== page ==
If you have ever watched Antiques Roadshow, you know that many seemingly nondescript items hold surprising value on today’s market. They have survived, intact, through one or more centuries, and the quality of hand workmanship is exquisite.
“Every old thing here has a story to tell, a history, a purpose,” says Mary Ellen Kinney, an antiques dealer who has sold—and worked—at Salmon Brook Shops for close to two decades.
Born in Hartford and raised in Manchester, Kinney lives in Tariffville. She attributes her passion for antiques to her paternal grandmother, born in 1884 in New Haven, Vt. “My ancestry goes back to the founding of this country, on my father’s side,” she explains. A (many times over) great-grandfather, James Chilton, came on the Mayflower, and is buried in Provincetown, Mass., where the Mayflower first landed in the New World.
Among Chilton’s descendants was Daisy, Kinney’s grandmother and member of the Daughters of the American Revolution, who lived her entire life on the family farm in New Haven, Vt., a land grant during the American Revolution. “My great-great grandfather built the Federal-style farmhouse where my father grew up and where I visited my grandmother summers and holidays,” Kinney says. “Visiting the farm was magical for me. I loved all the beautiful old things in the farmhouse and in my grandparents’ cottage on Lake Champlain. What I appreciate most about antiques is that every piece is a little work of art, a little piece of history. I think it’s important to preserve and cherish them.”
Kinney’s family valued beauty and craftsmanship, and they took care of what they owned, passing it on through generations. “There were old crystal vases on the piano, old cooking implements, beautiful vintage table lamps, not to mention the hand-crafted furniture made from native New England hardwood,” she says.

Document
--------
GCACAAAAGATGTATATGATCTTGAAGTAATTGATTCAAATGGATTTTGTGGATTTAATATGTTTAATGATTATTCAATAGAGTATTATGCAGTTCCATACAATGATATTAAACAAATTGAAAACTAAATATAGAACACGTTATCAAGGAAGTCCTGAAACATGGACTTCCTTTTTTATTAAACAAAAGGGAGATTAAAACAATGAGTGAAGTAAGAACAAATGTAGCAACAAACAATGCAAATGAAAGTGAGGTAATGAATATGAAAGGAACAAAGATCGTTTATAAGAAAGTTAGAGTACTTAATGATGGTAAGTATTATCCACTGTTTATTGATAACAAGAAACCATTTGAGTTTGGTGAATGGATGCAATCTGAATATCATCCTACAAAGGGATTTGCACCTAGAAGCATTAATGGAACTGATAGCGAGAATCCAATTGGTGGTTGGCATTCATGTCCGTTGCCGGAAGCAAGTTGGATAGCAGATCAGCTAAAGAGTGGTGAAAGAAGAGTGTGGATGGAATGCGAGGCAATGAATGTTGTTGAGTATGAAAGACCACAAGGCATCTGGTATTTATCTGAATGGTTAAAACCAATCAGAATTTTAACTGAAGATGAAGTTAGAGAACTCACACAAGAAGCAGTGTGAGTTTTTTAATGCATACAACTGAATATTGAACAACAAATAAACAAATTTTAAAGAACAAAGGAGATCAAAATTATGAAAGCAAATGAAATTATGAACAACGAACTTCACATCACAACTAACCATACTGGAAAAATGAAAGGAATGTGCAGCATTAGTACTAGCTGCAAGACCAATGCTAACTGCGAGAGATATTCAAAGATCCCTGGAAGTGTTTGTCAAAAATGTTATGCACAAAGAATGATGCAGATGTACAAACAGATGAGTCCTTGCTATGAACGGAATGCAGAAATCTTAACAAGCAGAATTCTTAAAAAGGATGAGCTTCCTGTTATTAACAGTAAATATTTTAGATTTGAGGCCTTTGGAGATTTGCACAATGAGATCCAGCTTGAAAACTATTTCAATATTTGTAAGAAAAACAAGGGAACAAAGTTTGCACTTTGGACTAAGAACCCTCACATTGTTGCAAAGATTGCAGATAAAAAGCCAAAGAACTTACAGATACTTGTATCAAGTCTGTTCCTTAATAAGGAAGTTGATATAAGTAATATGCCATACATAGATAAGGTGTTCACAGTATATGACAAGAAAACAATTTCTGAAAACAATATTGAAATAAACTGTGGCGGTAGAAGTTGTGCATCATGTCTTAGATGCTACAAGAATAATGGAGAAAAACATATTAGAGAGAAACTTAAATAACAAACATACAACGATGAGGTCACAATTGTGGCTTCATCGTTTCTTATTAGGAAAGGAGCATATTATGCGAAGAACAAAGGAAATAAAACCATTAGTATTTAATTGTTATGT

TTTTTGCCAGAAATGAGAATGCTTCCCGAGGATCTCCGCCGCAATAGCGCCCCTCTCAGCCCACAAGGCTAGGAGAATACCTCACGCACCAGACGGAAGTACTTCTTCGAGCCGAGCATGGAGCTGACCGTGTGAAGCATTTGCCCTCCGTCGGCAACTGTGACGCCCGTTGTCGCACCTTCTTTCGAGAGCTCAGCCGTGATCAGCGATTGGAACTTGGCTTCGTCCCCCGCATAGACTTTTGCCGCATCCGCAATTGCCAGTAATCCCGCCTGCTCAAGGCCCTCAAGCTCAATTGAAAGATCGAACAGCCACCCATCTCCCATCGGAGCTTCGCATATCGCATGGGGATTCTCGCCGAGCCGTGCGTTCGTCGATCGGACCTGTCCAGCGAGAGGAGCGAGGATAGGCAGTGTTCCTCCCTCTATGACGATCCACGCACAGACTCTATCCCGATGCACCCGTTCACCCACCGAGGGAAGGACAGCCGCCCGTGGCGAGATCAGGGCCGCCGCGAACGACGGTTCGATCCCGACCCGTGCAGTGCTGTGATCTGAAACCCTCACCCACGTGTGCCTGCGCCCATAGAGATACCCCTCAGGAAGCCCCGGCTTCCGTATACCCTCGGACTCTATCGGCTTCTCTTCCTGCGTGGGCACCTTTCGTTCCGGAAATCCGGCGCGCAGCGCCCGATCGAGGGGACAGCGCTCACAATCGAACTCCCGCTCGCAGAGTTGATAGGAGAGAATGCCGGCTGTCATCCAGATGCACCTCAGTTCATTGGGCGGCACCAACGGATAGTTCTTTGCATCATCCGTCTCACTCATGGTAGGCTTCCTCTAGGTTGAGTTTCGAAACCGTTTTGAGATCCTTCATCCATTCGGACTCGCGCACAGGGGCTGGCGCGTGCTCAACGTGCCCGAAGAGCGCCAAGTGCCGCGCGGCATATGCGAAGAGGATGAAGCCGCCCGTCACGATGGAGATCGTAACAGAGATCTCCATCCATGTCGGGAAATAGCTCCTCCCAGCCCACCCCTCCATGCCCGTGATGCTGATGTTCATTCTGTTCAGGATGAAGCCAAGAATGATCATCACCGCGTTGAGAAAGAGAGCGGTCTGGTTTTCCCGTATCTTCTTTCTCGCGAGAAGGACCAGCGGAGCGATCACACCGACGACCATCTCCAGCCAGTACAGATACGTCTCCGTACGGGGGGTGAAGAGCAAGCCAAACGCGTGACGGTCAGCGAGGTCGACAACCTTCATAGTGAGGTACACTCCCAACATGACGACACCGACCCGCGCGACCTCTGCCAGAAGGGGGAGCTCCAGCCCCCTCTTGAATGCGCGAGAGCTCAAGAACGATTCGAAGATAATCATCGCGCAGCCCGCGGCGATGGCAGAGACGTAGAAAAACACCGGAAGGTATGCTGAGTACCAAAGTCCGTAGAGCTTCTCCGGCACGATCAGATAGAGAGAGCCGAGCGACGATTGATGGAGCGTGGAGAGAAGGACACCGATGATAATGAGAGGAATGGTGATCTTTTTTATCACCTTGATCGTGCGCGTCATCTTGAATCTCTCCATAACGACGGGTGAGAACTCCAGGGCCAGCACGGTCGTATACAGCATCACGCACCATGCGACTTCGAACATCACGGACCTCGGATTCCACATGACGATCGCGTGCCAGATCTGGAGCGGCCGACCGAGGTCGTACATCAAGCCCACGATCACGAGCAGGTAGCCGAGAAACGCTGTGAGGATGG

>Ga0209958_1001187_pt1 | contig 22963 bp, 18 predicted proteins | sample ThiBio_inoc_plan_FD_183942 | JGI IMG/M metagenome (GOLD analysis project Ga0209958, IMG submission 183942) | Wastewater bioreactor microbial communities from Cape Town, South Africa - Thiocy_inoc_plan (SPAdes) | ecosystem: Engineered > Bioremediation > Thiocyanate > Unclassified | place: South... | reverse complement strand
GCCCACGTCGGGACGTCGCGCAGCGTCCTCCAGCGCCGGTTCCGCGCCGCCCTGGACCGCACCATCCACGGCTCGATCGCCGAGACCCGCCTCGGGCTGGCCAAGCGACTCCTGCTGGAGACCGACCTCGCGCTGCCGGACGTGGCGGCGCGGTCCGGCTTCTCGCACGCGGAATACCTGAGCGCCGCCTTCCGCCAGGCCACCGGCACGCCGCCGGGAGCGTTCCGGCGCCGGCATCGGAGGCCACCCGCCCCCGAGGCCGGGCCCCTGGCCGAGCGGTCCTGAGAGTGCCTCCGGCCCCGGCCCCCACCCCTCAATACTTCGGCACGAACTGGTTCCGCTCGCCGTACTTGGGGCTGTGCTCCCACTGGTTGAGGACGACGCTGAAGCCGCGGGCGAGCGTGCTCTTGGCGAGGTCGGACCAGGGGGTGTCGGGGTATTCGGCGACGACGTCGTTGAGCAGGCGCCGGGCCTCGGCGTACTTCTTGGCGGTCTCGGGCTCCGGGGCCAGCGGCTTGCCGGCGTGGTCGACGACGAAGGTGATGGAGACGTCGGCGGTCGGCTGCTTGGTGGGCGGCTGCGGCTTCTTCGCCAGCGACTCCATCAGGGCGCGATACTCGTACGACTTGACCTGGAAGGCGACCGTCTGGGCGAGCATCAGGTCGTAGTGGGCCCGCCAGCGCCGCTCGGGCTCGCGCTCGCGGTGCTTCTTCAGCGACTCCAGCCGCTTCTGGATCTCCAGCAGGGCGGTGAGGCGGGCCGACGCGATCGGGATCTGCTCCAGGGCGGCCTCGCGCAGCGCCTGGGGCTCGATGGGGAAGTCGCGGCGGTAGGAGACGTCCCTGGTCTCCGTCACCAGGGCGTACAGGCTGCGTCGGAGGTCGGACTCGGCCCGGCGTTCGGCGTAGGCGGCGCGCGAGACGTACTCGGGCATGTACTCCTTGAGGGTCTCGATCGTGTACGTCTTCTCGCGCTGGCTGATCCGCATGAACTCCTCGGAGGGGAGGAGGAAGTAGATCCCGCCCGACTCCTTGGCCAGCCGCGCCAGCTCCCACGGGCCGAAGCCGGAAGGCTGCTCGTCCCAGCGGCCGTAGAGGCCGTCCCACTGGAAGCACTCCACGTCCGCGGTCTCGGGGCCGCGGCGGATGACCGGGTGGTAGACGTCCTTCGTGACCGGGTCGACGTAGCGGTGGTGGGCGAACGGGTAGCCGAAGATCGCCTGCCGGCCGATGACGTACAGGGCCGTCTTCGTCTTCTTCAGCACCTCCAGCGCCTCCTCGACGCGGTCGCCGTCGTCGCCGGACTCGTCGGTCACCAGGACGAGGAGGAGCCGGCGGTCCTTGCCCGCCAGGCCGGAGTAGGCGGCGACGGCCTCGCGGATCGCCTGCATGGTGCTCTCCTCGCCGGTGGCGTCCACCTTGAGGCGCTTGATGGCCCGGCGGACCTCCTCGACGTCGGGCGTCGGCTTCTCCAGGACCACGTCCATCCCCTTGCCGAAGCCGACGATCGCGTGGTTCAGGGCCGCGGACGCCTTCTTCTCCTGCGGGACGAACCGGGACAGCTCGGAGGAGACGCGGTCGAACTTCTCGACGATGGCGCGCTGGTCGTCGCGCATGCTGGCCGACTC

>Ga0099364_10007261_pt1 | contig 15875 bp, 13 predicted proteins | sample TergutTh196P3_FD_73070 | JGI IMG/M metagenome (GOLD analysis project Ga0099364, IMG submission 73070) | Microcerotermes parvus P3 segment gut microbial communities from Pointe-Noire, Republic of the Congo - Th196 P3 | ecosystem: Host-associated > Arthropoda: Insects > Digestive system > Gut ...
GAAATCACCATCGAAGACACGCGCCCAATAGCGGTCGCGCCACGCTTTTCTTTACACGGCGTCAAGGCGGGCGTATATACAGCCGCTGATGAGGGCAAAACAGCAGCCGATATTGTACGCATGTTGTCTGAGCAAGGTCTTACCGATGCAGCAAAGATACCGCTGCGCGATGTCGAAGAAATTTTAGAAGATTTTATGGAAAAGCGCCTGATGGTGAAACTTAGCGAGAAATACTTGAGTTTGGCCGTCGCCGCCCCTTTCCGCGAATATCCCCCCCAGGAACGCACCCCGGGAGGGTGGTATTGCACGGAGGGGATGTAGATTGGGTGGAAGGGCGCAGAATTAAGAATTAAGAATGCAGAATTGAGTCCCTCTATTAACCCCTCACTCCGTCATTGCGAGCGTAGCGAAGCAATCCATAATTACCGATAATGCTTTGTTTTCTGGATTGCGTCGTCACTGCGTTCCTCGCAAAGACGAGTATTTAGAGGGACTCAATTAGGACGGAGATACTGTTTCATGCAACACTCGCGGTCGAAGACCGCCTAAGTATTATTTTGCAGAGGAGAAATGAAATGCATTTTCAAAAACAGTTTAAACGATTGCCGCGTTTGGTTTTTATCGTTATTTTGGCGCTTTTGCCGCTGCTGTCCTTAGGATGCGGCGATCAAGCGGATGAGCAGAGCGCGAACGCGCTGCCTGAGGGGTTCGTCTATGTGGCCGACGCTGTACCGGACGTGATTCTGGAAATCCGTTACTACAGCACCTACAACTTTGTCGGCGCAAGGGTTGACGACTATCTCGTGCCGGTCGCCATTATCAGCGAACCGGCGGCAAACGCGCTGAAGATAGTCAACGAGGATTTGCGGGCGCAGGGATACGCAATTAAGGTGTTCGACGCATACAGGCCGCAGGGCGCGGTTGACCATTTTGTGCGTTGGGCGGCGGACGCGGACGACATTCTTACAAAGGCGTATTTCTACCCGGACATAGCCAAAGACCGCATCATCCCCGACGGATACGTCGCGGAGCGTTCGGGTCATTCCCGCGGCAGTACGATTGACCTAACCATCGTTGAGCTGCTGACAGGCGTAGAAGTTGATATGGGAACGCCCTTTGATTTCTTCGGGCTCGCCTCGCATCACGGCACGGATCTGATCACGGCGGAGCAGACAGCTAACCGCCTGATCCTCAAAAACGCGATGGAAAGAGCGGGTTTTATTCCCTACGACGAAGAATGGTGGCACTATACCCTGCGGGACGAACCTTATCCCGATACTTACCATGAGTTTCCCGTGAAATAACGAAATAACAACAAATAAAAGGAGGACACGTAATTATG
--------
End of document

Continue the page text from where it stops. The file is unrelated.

Kinney has devoted years to researching her family’s history. “I want to know what my relatives were faced with and how they handled what life dished out,” she says. “I learned that Justus Sherwood, who married one of my great [many times] grandmothers, Sarah, was a Green Mountain Boy, who, after falling out with Ethan Allen became a spy for the Crown and turned his New Haven, Vt., property over to his father-in-law Elijah. It was open land with a log cabin at the time. Elijah built the farmhouse.”
As the years passed, the farm remained in Kinney’s family. “My father’s sister, my Aunt Marguerite, was the last to live there, and when she passed, my male cousin, my sister and I inherited it,” Kinney says. The property was sold to a Vermont family determined to continue the legacy. Kinney, her sister and cousin shared hundreds of treasures from the centuries-old farmhouse.
“I kept three gold pocket watches on long chains, which will go to my three children, and, I hope, will pass to some of my grandchildren and great-grandchildren [she has four of each],” Kinney says. “One, on a long gold chain, was my grandmother’s, a gift from my grandfather at their wedding in 1900,” she says. The other two belonged to Kinney’s father and Marguerite. She will also pass on her grandmother’s silverware, china and selected pieces of a pink depression glass collection.
Asked how she began selling some of the Vermont farmhouse pieces at Salmon Brook Shops, Kinney says her husband David, who grew up in Northern Maine, discovered it. “He brought me here because he knew I’d love it,” she says. “I have a huge amount of stuff from the farmhouse, and I enjoy passing pieces I can’t use on to people who will treasure them.”
When Kristen Majcher and Jan Kahn bought the building for their own business, New England Pine Timber Company, Majcher introduced crafters and artisans to Salmon Brook Shops. “It’s a nice combination for shoppers, but the focus is still on antiques,” Kinney says with a grin.
The shop at 563 Salmon Brook St. hosts 30 vendors and dealers. Stop in to say hello and take a step back in time, exploring hand-crafted treasures both old and new.